With the recent earnings report suggesting a subscriber slowdown, Netflix has hit a major stumbling block. Quintin Plane, Lumina’s Lead Researcher, takes a look at the reasons for the lacklustre subscriber growth (hint, its not just the pandemic unlocking) and what Netflix is planning to offer next.
Subscriber Growth Slows
The Coronavirus pandemic has caused lockdowns across the globe and it was a near-perfect opportunity for Netflix – billions of captive consumers in need of entertainment. Predictably, millions more have subscribed to Netflix over the past year. Yet in their quarterly results released this week, Netflix reported a drop in paying subscribers in the US – 433,000 subscribers have cancelled.
Yet, its not the first time we’ve seen Netflix losing subscribers in their domestic market. Back in Q2 2019, 132,000 US subscribers opted to cancel and Netflix struggled through the rest of 2019, securing a million new subscribers across the rest of the year.
While almost half a million have ditched the streaming service in the past 3 months, earlier data suggests that Netflix had already approached market saturation in North America. Equally concerning is the lack of additions in EMEA – just 188,000 new subscribers, down from 1.8m in the previous quarter – though this can be attributed to Europe’s lockdowns as the Alpha variant spread across the continent.
Not just a Film & TV streamer
Every business must continue to innovate and find new ways of engaging their customers, its no different for Netflix. We’ve been tracking Netflix recent senior hires and there are some clear indications of a new direction – specifically expanding into new content previously untapped. While it’s a top destination for film and TV shows, Netflix recently hired N’Jeri Eaton as their first Head of Podcasts, having poached her from a similar role at Apple. The podcast industry recently surpassed the $1bn revenue mark in 2020 and Deloitte predicts it could be worth $3.3bn by 2025.
Another recent hire was Mike Verdu as Netflix’s VP of Game Development – certainly an interesting job title for a film and TV streaming service. Verdu’s recent experience at Facebook focused on working with developers to bring their titles to the Oculus VR headset. His employers included EA, Zynga and Atari.
Rumours have been swirling in recent weeks that the streamer would launch a gaming service and it was finally confirmed they are investigating it as an extension to their original film and television shows. Accenture estimates the gaming industry is in excess of $300bn globally, far larger than both the film and music industries combined, so even a small slice of the market would add a strong new proposition for Netflix.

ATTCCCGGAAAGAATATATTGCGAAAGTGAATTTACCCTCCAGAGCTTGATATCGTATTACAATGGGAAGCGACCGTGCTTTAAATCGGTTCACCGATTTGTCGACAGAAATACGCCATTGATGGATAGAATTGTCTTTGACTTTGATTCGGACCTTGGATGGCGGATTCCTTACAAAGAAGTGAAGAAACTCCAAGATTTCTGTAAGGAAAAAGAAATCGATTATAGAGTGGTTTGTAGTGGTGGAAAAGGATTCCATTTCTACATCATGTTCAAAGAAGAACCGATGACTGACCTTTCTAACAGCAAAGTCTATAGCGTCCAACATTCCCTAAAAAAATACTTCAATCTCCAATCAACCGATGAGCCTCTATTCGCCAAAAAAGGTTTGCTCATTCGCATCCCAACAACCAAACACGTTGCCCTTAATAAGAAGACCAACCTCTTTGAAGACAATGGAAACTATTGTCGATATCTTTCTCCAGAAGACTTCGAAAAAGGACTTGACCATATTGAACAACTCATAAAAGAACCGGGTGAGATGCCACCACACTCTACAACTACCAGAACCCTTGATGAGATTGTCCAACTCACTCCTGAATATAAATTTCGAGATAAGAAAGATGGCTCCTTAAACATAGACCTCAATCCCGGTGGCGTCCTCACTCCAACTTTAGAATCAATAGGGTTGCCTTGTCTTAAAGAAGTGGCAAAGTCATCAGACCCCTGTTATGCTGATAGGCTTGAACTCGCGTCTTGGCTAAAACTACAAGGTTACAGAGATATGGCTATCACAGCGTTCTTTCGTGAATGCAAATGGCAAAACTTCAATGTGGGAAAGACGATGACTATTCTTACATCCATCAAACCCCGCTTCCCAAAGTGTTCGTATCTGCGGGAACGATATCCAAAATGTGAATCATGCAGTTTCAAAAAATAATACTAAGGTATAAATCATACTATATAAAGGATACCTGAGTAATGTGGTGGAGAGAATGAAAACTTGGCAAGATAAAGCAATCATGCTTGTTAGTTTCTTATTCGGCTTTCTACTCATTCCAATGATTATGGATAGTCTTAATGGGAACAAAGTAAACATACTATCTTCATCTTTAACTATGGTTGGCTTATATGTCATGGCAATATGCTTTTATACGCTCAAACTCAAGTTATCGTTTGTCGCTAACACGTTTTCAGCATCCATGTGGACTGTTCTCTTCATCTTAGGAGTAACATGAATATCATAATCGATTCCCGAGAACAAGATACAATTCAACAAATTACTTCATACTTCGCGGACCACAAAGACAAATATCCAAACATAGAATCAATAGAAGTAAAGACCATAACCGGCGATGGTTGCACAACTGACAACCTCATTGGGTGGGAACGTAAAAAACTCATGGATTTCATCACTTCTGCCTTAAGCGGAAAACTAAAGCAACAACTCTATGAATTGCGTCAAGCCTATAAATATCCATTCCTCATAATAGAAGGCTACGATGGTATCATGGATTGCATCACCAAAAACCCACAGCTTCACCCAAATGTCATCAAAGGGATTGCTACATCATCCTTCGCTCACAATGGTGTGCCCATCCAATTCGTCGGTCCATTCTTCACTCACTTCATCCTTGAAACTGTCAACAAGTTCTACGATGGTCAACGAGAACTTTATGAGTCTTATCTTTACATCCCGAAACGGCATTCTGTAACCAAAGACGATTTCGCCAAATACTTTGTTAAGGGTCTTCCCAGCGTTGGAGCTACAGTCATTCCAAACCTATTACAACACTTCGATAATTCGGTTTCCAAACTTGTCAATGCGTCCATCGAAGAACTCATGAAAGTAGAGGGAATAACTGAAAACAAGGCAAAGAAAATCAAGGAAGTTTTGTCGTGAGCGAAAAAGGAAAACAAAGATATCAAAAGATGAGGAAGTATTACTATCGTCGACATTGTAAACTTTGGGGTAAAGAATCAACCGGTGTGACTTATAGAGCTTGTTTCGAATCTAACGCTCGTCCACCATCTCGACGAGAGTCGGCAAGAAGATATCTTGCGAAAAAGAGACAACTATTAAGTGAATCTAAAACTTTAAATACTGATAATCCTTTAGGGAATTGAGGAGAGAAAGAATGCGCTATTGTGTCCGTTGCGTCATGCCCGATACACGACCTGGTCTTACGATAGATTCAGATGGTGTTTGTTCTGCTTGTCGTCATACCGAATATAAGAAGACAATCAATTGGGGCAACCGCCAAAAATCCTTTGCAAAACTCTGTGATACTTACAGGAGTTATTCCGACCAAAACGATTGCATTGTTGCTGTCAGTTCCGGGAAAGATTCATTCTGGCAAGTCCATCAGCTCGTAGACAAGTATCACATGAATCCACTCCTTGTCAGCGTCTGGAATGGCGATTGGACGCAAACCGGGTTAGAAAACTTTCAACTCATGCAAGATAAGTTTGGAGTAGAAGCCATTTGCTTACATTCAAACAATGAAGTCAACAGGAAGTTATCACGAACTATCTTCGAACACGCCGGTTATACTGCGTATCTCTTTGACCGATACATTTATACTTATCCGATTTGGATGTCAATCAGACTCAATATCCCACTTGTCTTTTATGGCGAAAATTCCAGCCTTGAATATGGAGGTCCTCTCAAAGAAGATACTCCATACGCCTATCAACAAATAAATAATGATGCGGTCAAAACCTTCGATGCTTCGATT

Amazon has previously expanded into the gaming market, having launched Amazon Games to develop original titles and it published titles including a tie-in with its content cornerstone, The Grand Tour. In terms of technology, Netflix could pursue a similar model to Google’s Stadia offering. It’s a cloud-based technology allowing gamers to stream games directly to devices – cutting out the download and install times, plus removing the need for powerful devices to play AAA titles (though this will be less important for mobile gaming).
A word of warning though, streaming services have demonstrated difficulties when expanding outside of their niche. Spotify has consistently attempted to integrate video into its music streaming service. They tried back in 2015, revamped it for 2017 and incorporated video podcasts into its service in 2020.
While its service has dominated the streaming space for film and TV, future revenue and subscriber growth relies on Netflix offering consumers new unique content to justify higher subscription prices. Gaming is just one of Netflix’s latest experiments to see if subscribers are receptive to it and with a large catalogue of original IP, its clear to see the SVOD utilising that to grow its games offering.